MONTERREY, Mexico (Reuters) - Masked gunmen killed at least 53 people at a casino in northern Mexico on Thursday, leaving it ablaze with patrons trapped inside in one of the worst attacks in a major Mexican city in years.

Analysts and officials said the brazen assault had all the hallmarks of drug cartels that have plunged Monterrey and other parts of Mexico into a spiral of violence.

A survivor said the armed men burst into the Casino Royale in the prosperous industrial city of Monterrey on Thursday afternoon and threatened gamblers before spraying gasoline on the carpets and setting it on fire.

"My wife came here for a celebration," a weeping man told Milenio TV. "She was having dinner with her friends."

One witness said people stampeded after hearing blasts soon after the attack began. Many patrons ran to hide in the toilets but died from asphyxiation as smoke engulfed the building, a rescue official said.

Rodrigo Medina, governor of Nuevo Leon state, told the Televisa network that 53 people were killed and rescue teams warned the death toll could rise. Media reports said the majority of those killed were women.

Monterrey, 230 km (140 miles) from the Texas border, is a relatively wealthy city of about 4 million people and was for years seen as a model of economic development. But lawlessness has taken its toll as Mexico's drug war has escalated.

President Felipe Calderon called the attack a "barbaric act of terror" and vowed to keep fighting organized crime.

About 42,000 people have been killed in the drug war across Mexico since Calderon took office in late 2006 and deployed troops against the drug cartels.

Alberto Islas, a security expert at consultancy Risk Evaluation, said Thursday's carnage showed Calderon's strategy had failed to curb the power of the cartels.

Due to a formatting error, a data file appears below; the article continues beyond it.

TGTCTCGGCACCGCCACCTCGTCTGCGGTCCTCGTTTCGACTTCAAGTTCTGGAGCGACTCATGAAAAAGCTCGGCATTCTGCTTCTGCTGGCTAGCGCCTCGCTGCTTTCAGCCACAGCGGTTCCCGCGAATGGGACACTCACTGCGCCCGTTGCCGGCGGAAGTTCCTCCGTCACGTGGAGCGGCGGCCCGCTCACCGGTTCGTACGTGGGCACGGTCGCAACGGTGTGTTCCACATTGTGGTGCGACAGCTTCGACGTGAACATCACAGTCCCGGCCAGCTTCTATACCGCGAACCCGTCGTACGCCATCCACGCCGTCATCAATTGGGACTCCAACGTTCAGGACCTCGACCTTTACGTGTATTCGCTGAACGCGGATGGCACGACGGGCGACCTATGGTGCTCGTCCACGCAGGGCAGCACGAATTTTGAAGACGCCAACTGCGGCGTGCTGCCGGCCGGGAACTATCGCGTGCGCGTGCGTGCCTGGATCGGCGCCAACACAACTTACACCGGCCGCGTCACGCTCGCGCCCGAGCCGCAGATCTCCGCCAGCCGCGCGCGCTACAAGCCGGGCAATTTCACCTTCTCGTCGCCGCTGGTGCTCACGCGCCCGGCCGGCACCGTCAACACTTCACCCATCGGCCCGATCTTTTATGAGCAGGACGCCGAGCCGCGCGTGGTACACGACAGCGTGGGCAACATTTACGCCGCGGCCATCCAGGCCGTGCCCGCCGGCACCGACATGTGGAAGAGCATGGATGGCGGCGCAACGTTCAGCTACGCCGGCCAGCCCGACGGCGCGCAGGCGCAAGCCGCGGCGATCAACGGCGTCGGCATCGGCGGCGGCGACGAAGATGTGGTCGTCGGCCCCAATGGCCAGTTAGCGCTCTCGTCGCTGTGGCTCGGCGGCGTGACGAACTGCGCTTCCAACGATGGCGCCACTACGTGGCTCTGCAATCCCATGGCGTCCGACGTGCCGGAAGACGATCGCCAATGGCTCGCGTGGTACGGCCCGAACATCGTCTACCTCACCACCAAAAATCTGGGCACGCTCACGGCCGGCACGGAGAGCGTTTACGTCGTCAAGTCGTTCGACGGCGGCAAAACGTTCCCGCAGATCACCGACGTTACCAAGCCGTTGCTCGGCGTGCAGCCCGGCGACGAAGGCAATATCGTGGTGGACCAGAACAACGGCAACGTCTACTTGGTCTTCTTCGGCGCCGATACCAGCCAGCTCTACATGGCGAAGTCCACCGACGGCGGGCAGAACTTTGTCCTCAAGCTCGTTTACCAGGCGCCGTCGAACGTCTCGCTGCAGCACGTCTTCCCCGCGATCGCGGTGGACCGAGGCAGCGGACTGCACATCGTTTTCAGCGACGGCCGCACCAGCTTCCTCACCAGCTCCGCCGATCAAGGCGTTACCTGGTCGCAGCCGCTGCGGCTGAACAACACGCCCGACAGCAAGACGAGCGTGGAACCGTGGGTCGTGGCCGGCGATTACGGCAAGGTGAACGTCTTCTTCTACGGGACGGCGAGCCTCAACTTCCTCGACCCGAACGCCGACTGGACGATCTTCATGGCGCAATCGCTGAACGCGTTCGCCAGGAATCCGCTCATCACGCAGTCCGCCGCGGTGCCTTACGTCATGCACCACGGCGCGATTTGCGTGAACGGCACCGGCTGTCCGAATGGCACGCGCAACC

"The impunity and lack of investigation were the most obvious incentives for the criminals to carry out this act of violence," Islas said. "At the end of the day, they know nothing will be done about it."


Rival drug gangs are fighting for control of Monterrey and routinely extort casinos and other businesses, threatening attacks if the owners refuse to pay.

Televisa said up to 20 more bodies still might be trapped in the debris of the casino. Paramedics and firefighters pulled out bodies covered with plastic bags from a hole in the wall as night fell.

Relatives of people trapped in the casino lined up to demand information while others used social media to start their own searches.

"My sister was working inside as a waitress," said one man. "I know nothing about her. There is only confusion."

National security spokesman Alejandro Poire said the government would do everything in its power to stop the violence and capture those responsible for the casino attack.

Rescuers used an excavator from a nearby construction site to break through a casino wall to search for victims.

Twitter users in Monterrey reported scenes of chaos on the streets around the Casino Royale after the attack and heavy army presence.

Casinos have become popular in Mexico and a number of them have been attacked in recent years. The Milenio newspaper said on Thursday a casino in the state of Coahuila was attacked by a group of armed men.

(Additional reporting by Cyntia Barrera Diaz and Dave Graham; Editing by Kieran Murray and John O'Callaghan)

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